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Patching Linux - Pain or Gain?

How to Patch Your Linux Installation

Like all OSes, every once in a while you need to update the software running on your Linux server. You can do this in one of three ways :

  • Download the updated packages and manually install them yourself.
  • Use a built-in open source application that comes with the OS distribution.
  • Use a third party application that downloads the file and then runs the installation for you.

Let’s look at these in more detail.

Manual Updates

One way you can update your RedHat or SuSE machine is by going to your particular vendor’s Web or FTP site, and downloading the packages directly from the online file repository or a trusted mirror site. For recent products, like Novell’s SLES or RedHat Enterprise Servers, once you get the file onto your machine you can then run the RedHat Package Manager (aka “rpm”) and update the target program you choose.

linux rpm redhat

linux rpm redhat

After downloading the rrdtool’s latest RPM, you can run “rpm –i" to install the new package, or “rpm –u” if you are updating rrdtool. The next RPM command queries all the installed RPMs, and extracts only the information you want, using the grep command. The third command uninstalls the rrdtool using “rpm –e”. Finally, the last line confirms that the application rrdtool is not installed anymore.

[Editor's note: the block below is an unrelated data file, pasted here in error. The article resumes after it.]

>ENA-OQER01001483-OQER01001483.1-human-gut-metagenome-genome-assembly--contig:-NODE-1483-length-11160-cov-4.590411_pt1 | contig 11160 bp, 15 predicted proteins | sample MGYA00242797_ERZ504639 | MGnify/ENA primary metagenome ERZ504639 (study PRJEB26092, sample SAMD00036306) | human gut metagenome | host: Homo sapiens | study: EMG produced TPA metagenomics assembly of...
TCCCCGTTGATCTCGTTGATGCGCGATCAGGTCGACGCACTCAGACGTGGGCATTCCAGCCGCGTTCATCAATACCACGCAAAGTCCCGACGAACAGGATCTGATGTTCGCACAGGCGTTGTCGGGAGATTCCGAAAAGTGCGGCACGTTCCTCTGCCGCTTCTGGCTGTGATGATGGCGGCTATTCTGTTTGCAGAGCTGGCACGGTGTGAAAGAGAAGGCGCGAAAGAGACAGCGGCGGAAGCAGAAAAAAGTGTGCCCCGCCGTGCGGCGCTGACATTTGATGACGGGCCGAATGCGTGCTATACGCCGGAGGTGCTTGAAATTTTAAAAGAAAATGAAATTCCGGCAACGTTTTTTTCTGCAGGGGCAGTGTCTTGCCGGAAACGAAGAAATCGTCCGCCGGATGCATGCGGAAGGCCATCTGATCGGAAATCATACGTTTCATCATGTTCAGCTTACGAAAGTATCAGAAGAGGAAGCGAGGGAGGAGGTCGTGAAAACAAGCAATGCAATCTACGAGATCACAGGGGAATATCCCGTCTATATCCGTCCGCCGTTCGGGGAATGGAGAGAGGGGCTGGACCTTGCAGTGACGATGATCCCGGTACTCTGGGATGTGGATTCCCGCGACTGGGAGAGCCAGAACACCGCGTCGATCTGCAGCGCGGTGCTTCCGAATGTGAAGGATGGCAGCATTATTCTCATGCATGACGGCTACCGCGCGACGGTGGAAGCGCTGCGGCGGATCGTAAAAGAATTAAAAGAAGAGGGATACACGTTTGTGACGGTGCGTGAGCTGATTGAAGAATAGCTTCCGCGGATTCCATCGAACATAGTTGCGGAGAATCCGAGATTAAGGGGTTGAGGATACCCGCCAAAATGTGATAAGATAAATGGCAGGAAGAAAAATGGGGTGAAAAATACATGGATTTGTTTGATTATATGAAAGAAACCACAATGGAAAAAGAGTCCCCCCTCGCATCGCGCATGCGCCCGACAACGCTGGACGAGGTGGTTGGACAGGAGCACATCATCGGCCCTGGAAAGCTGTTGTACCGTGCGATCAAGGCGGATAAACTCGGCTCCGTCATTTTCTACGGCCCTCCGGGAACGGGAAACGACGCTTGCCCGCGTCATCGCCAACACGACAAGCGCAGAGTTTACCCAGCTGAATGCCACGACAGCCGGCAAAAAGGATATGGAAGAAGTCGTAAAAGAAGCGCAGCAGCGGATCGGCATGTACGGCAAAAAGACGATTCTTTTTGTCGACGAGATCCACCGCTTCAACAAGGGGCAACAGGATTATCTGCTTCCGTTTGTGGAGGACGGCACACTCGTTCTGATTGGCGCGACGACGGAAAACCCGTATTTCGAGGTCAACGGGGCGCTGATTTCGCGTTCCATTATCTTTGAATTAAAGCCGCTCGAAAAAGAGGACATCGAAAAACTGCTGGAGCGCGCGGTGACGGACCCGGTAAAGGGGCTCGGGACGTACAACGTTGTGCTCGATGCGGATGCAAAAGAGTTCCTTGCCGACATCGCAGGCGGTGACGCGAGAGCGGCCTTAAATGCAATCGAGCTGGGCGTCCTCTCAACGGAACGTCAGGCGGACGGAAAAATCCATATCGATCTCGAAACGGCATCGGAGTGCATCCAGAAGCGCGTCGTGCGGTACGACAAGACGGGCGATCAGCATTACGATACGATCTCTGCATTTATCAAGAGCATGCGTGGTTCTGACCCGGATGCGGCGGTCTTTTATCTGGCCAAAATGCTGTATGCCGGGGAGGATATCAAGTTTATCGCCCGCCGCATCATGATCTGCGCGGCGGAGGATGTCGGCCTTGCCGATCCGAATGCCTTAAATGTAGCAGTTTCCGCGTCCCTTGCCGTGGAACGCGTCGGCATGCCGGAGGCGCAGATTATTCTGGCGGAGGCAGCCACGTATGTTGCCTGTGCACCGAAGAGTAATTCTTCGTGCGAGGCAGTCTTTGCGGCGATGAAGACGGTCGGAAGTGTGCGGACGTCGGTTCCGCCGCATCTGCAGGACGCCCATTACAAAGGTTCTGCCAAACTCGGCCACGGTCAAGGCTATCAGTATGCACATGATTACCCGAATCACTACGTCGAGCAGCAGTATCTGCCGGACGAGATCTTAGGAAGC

If you have a location of a package available via a URL, you can point RPM to update it for you. This image shows the update, the confirmation, and the removal of the livna-release-6-1 package.

In a perfect world, once you run the rpm command, you’re done in a moment or two. Confirmation may be a short message provided by the package installation, or you just get a command prompt ready for your next Linux command. However, since we don’t live in a perfect world, things can get a little confusing. You may run into a dependency issue where another package on your machine has to be updated before you can update your target program.

linux rpm

linux rpm

A failed RPM installation will generate the above message and not continue the install.

Things can get worse when you realize that these packages that need updates also require further updates themselves, turning a simple upgrade into a longer exercise of having to figure out how to deal with all these dependencies and sub-dependencies.